University of Surrey

Test tubes in the lab Research in the ATI Dance Research

Executive functions in children with developmental coordination disorder: a 2-year follow-up study

Bernardi, Marialivia, Leonard, Hayley, Hill, Elisabeth L., Botting, Nicola and Henry, Lucy A. (2018) Executive functions in children with developmental coordination disorder: a 2-year follow-up study Developmental Medicine and Child Neurology, 60 (3). pp. 306-313.

[img] Text
A two-year follow-up study of executive functions in children with Developmental Coordination Disorder.doc - Accepted version Manuscript
Restricted to Repository staff only until 31 October 2018.

Download (236kB)

Abstract

Aim

Executive function impairments have been identified in children with poor motor skills, with and without a diagnosis of developmental coordination disorder (DCD). However, most studies are cross-sectional. This study investigates the development of executive function in children with poor motor skills over 2 years.

Method

Children aged 7 to 11 years (n=51) were assessed twice, 2 years apart, on verbal and nonverbal measures of executive functions: executive-loaded working memory (ELWM); fluency; response inhibition; planning; and cognitive flexibility. Typically developing children (n=17) were compared with those with a clinical diagnosis of DCD (n=17) and those with identified motor difficulties (n=17) but no formal diagnosis of DCD.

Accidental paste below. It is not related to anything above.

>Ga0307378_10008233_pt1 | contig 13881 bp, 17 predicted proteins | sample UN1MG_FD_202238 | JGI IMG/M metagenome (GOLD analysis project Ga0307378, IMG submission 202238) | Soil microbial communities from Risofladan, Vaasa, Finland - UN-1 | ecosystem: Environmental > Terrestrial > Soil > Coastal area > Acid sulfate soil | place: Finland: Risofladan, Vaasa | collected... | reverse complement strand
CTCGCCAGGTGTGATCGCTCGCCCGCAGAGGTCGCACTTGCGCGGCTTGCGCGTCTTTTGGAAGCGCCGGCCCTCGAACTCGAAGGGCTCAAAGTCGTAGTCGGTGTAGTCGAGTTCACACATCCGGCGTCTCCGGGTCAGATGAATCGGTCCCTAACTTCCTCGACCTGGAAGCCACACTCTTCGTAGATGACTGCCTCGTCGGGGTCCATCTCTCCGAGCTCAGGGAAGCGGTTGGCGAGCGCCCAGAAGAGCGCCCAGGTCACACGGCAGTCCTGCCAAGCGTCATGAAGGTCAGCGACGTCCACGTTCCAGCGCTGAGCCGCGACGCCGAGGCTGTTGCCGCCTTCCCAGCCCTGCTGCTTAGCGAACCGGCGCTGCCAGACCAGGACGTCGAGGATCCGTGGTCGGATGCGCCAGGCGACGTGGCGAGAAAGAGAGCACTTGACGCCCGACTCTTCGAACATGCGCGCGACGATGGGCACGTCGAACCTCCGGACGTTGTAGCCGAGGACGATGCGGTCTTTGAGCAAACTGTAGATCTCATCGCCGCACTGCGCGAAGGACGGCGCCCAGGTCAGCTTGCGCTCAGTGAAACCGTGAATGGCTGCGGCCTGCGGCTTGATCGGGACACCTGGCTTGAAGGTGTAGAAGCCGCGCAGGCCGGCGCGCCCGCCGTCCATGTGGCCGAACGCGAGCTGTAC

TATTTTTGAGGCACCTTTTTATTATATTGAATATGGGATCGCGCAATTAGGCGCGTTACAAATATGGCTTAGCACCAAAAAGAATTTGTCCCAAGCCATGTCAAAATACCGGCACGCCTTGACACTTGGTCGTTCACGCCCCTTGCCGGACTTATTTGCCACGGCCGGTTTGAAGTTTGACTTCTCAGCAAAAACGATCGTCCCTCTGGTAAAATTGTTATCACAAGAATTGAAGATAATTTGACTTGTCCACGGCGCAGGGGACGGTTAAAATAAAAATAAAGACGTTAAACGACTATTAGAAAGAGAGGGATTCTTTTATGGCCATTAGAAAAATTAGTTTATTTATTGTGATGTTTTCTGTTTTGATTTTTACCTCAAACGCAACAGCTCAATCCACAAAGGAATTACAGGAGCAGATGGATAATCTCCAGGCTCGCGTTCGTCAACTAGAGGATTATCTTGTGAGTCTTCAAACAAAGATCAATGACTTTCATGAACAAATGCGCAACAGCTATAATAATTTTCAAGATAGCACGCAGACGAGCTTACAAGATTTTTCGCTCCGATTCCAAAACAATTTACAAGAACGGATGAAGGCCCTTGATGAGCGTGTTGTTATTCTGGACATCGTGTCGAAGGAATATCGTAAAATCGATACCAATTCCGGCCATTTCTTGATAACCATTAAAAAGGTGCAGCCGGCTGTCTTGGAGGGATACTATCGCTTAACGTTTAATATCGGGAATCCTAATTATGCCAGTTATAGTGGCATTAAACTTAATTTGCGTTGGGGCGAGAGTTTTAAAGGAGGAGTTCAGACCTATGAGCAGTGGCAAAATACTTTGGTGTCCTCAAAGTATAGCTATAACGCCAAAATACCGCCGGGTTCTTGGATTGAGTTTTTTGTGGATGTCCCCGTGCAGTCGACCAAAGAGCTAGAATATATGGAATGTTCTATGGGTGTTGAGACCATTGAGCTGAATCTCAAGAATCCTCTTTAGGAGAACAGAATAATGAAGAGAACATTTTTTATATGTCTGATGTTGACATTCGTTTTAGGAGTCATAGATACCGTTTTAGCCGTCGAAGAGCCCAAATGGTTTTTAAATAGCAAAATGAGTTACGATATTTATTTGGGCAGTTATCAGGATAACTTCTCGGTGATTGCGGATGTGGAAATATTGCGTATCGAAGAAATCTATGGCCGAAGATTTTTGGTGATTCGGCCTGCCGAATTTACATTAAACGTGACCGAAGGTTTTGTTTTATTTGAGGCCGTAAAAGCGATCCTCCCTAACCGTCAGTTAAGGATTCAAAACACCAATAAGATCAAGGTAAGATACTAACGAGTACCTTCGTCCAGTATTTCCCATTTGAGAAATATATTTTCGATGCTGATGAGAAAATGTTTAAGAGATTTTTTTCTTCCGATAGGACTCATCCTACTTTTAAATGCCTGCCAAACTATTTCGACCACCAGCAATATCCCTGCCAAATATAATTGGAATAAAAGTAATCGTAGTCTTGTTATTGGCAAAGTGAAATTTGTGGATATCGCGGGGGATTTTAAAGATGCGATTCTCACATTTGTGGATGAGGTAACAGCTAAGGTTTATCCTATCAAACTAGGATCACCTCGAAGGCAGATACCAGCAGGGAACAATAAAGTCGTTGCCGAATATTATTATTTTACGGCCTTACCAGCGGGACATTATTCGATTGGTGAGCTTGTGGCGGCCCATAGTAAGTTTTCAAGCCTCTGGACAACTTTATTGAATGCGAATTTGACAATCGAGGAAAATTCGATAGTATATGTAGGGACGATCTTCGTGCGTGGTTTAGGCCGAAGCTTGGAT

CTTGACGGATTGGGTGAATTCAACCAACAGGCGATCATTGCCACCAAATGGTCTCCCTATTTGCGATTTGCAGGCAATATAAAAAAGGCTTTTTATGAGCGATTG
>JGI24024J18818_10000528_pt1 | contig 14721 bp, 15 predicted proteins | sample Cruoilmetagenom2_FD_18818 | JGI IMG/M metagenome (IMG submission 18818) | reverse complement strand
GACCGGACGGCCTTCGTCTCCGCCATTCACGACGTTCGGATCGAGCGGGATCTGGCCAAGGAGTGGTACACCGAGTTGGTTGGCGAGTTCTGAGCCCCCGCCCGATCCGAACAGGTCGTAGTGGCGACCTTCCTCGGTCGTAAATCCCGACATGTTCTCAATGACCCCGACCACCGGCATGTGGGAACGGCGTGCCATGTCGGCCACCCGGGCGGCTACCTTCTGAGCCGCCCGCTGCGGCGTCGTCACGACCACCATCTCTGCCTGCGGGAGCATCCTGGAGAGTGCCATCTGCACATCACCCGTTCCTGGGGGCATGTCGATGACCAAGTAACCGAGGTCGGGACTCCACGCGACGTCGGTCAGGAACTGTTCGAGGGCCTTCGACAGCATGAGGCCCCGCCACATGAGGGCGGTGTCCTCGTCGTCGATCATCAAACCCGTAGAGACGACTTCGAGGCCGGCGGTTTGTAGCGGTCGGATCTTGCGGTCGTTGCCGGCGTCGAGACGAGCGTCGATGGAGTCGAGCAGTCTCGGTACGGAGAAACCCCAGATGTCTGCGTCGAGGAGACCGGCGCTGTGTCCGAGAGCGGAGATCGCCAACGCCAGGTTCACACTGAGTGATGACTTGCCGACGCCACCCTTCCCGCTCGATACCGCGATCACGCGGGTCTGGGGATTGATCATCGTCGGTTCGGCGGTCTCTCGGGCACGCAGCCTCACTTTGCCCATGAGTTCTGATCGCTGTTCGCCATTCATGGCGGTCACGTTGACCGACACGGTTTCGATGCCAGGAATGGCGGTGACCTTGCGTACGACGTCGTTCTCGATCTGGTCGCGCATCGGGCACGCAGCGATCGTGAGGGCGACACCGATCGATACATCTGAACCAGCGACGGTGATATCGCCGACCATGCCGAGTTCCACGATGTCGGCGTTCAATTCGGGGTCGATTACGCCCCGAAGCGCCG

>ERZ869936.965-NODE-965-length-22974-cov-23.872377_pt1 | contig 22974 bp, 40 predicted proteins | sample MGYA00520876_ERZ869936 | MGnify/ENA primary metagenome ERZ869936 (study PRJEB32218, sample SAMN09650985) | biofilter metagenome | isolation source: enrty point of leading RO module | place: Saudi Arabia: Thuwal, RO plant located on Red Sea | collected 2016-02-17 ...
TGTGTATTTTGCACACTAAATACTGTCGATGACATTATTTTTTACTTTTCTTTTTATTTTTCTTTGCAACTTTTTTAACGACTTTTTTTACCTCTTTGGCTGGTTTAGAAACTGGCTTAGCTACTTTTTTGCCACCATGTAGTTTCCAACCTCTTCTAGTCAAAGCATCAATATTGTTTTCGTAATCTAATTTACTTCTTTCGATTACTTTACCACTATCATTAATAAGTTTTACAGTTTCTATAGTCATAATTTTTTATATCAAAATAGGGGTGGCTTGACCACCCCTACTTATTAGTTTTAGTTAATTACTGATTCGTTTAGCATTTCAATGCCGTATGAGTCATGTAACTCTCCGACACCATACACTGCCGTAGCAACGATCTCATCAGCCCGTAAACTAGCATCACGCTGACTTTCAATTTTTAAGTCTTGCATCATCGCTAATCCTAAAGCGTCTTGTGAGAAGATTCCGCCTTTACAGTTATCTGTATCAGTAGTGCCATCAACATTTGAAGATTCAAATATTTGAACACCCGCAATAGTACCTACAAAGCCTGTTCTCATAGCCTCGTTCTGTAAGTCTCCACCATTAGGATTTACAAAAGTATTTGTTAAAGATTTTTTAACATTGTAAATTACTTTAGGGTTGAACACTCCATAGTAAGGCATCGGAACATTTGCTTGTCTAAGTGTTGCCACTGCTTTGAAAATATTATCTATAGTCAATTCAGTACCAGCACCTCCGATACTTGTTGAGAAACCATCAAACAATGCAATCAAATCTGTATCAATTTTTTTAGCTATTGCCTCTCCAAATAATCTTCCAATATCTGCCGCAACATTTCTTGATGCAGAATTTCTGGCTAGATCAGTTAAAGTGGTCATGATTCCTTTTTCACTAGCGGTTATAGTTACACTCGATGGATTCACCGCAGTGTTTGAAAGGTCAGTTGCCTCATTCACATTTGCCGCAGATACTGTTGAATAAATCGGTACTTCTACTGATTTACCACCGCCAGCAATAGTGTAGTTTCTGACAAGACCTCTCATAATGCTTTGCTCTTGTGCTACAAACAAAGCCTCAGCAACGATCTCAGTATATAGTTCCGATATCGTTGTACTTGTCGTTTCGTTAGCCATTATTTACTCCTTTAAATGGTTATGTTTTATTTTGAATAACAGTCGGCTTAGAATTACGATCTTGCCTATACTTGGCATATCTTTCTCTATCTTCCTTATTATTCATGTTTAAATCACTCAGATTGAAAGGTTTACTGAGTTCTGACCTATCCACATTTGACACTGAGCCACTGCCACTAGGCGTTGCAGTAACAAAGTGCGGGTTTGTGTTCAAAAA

Results

Developmental gains in executive function were similar between groups, although a gap between children with poor motor skills and typically developing children on nonverbal executive functions persisted. Specifically, children with DCD performed significantly more poorly than typically developing children on all nonverbal executive function tasks and verbal fluency tasks at both time points; and children with motor difficulties but no diagnosis of DCD showed persistent executive function problems in nonverbal tasks of ELWM and fluency.

Interpretation

Children with DCD and motor difficulties demonstrated executive function difficulties over 2 years, which may affect activities of daily living and academic achievement, in addition to their motor deficit.

Item Type: Article
Divisions : Faculty of Health and Medical Sciences > School of Psychology
Authors :
NameEmailORCID
Bernardi, MarialiviaUNSPECIFIEDUNSPECIFIED
Leonard, Hayleyh.leonard@surrey.ac.ukUNSPECIFIED
Hill, Elisabeth L.UNSPECIFIEDUNSPECIFIED
Botting, NicolaUNSPECIFIEDUNSPECIFIED
Henry, Lucy A.UNSPECIFIEDUNSPECIFIED
Date : 20 February 2018
Identification Number : 10.1111/dmcn.13640
Copyright Disclaimer : © 2017 Mac Keith Press
Depositing User : Clive Harris
Date Deposited : 07 Nov 2017 16:25
Last Modified : 21 Feb 2018 13:51
URI: http://epubs.surrey.ac.uk/id/eprint/844850

Actions (login required)

View Item View Item

Downloads

Downloads per month over past year


Information about this web site

© The University of Surrey, Guildford, Surrey, GU2 7XH, United Kingdom.
+44 (0)1483 300800